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Loyola Students, Catholic Leaders Speak Out Amid Protest Discipline Hearing

By Linze Rice | January 25, 2016 8:41am | Updated on January 25, 2016 9:28am
 Loyola University is bringing charges against four students, plus its entire student government organization, for its role in ralling alongside Aramark dining hall workers demanding improved wages and benefits.
Loyola University Protest
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ROGERS PARK — Loyola students and Catholic leaders united early Monday morning to speak out against the accusations of "bullying and harassment" and potential punishment that the university's entire student government faces after a private contractor complained students bullied him during a November protest.

The leaders spoke before the students' disciplinary hearing Monday. That hearing stemmed from when students joined Aramark dining hall workers in a November protest for higher wages, better immigrant protections and for more workers to be eligible for health care.

"There's a contradiction going on here," said Michael Fasullo, former president of the university's student government. He resigned after school officials said he could face discipline due to the protest.

"The university taught me through their mission that stated the mission is service of humanity through learning, justice and faith ... but that mission doesn't apply" when workers attempt to unionize, he said.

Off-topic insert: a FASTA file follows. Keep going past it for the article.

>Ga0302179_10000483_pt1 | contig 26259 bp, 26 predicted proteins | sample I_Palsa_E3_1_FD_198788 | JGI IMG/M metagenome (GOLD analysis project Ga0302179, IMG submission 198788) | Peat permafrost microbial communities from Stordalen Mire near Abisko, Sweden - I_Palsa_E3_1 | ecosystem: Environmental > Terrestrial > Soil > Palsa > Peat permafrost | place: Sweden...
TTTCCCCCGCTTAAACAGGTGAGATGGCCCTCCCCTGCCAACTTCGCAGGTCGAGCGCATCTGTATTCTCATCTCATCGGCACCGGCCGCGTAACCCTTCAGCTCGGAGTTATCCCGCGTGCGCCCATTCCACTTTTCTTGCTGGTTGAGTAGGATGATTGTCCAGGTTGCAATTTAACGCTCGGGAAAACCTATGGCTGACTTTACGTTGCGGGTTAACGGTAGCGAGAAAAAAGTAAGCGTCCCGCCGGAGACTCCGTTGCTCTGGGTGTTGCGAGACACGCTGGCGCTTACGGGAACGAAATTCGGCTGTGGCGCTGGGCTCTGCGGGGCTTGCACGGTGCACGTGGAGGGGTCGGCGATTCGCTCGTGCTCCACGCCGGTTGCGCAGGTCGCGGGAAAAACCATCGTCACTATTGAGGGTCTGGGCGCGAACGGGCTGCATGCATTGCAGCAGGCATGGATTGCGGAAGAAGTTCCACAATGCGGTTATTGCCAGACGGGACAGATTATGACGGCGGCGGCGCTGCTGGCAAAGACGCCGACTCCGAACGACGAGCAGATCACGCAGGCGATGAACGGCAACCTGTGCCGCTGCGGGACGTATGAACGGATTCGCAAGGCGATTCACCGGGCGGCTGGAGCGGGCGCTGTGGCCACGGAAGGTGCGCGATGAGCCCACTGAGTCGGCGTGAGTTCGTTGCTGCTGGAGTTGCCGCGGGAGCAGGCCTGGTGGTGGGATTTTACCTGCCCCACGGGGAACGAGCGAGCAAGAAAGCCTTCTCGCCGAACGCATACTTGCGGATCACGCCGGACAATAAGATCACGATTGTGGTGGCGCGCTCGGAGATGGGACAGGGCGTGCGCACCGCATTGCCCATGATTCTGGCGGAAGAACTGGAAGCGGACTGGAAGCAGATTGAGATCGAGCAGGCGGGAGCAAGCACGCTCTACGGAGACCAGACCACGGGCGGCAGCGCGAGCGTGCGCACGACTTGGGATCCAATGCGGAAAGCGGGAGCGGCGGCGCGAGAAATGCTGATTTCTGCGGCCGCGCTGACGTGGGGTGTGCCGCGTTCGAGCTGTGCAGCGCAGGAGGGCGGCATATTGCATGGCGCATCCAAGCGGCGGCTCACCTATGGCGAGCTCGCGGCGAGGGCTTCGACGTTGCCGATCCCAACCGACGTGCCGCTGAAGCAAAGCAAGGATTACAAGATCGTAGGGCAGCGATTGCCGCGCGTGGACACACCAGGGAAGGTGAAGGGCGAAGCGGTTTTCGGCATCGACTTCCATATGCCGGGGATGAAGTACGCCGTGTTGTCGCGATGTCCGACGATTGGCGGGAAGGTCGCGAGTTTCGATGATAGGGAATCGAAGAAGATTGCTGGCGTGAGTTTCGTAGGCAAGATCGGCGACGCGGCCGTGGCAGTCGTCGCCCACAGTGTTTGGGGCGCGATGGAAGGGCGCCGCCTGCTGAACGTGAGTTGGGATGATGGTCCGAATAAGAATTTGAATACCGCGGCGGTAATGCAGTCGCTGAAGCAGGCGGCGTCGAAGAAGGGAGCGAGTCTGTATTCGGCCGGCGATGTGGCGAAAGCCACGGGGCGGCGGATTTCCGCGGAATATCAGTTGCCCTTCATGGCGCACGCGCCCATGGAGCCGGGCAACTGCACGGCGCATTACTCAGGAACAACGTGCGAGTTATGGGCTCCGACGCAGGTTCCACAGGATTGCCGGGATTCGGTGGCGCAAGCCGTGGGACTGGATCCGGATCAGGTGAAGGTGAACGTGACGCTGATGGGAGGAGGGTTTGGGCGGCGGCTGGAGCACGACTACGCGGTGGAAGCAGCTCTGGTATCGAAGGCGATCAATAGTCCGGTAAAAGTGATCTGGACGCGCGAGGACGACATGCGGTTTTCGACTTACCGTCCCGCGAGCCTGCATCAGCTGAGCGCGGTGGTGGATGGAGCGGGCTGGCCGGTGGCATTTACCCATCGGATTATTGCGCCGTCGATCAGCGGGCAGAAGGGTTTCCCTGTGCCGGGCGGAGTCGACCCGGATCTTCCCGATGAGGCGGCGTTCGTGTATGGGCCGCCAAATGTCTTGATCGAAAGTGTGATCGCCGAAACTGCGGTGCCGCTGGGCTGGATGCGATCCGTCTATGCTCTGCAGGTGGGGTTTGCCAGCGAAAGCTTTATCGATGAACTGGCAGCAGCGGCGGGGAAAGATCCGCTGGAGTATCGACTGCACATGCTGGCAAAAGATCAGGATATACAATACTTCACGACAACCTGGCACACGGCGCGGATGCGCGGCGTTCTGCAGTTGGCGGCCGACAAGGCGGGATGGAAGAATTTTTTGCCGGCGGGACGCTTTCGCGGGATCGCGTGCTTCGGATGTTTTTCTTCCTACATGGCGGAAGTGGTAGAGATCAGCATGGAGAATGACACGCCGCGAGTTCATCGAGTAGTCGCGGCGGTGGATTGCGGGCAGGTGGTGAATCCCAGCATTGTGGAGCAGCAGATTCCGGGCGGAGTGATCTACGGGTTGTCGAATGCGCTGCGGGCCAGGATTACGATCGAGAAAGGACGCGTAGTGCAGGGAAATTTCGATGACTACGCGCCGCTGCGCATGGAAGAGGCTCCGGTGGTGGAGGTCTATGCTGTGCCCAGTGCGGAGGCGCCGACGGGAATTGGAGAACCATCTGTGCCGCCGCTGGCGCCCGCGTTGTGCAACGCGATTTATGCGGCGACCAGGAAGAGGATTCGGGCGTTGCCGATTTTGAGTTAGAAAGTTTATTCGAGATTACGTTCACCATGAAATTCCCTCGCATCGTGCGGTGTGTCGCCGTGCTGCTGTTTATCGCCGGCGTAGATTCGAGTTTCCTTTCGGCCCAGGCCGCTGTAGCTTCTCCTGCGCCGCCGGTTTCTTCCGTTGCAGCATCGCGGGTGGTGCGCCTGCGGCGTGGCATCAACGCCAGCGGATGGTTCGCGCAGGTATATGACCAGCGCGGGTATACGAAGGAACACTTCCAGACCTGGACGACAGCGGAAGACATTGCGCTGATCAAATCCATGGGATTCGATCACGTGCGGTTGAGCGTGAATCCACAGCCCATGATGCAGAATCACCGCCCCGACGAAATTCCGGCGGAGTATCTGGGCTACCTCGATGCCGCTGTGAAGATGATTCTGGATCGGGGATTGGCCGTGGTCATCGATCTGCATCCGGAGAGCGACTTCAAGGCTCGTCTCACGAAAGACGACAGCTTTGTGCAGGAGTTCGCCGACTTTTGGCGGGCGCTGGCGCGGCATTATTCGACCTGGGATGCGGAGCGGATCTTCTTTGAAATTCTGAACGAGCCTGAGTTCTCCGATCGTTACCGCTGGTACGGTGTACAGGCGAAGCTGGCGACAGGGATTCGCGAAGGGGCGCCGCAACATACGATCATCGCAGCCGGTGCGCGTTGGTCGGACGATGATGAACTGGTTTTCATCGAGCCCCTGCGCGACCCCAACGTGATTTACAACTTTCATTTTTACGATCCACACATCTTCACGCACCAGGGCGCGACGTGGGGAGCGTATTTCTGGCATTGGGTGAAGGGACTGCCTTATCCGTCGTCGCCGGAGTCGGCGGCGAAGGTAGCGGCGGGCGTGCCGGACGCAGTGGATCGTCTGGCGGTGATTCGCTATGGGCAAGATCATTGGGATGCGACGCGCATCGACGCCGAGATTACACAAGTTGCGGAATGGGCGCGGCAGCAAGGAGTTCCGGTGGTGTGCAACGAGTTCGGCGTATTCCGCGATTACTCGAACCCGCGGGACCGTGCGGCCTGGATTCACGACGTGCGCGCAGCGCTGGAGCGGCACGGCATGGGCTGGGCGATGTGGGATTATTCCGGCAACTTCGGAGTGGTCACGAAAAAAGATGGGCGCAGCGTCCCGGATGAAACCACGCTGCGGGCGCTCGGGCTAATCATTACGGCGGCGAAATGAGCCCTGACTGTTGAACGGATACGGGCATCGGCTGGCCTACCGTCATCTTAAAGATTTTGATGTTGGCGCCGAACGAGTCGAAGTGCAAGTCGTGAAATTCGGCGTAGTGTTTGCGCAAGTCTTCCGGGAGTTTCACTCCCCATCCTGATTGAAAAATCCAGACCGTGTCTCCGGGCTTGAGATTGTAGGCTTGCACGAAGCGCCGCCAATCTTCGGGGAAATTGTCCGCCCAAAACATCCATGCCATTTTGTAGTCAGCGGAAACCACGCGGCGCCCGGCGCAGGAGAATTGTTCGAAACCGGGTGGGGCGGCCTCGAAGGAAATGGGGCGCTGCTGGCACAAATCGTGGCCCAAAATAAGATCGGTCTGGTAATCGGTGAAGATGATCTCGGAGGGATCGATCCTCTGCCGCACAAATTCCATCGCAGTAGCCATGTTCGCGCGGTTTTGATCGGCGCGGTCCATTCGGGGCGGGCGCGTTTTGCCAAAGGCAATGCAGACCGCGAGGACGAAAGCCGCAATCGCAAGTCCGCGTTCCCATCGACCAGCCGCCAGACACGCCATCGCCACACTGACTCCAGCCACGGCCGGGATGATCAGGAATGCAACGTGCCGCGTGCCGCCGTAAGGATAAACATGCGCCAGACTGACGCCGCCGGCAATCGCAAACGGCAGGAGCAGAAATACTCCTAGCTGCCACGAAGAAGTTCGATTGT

Alongside Fasullo Monday were his fellow accused students — Lilian Osborne, Melinda Bunnage and Sofia Sturling — who have been dubbed the "Loyola Four."

The students were also joined by Chicago clergy, such as Father Larry Dowling, who called the November protest "passionate and energizing," and Rev. Claire Marich.

Alumna Mary Kay Devine and ARISE Chicago worker Luke Sullivan also joined the group, with Sullivan handing over a letter signed by 50 Chicago clergy members demanding the university drop all accusations immediately.

Devine, who said she donates to the school every year, told DNAinfo Chicago that if the university doesn’t dismiss the accusations, she will “prayerfully reconsider ever making a contribution ever again to Loyola University."

The students echoed Devine's sentiment when speaking about their motivations for attending Loyola, including its mission to serve and pursue social justice — a part of the mission they said has been absent from current discussions and allegations.

"I immediately sort of laughed to myself about [harassment/bullying accusations] because that's exactly what the workers experience every single day at the workplace," Sturling said.

Lilian Osborne (l.) and Melinda Bunnage (r.) speak to the media Monday morning about their role in a November protest, for which they are now facing possible probation or suspension. [DNAinfo/Linze Rice]

Osborne, a senior at Loyola who has been organizing at the school since her freshman year, said she's afraid the university could set a dangerous precedent by administering formal punishment to the students, arguing it would discourage future social justice-oriented students from attending, while also leading to a "shortage of students to stand up with workers and put their own academic reputations on the line."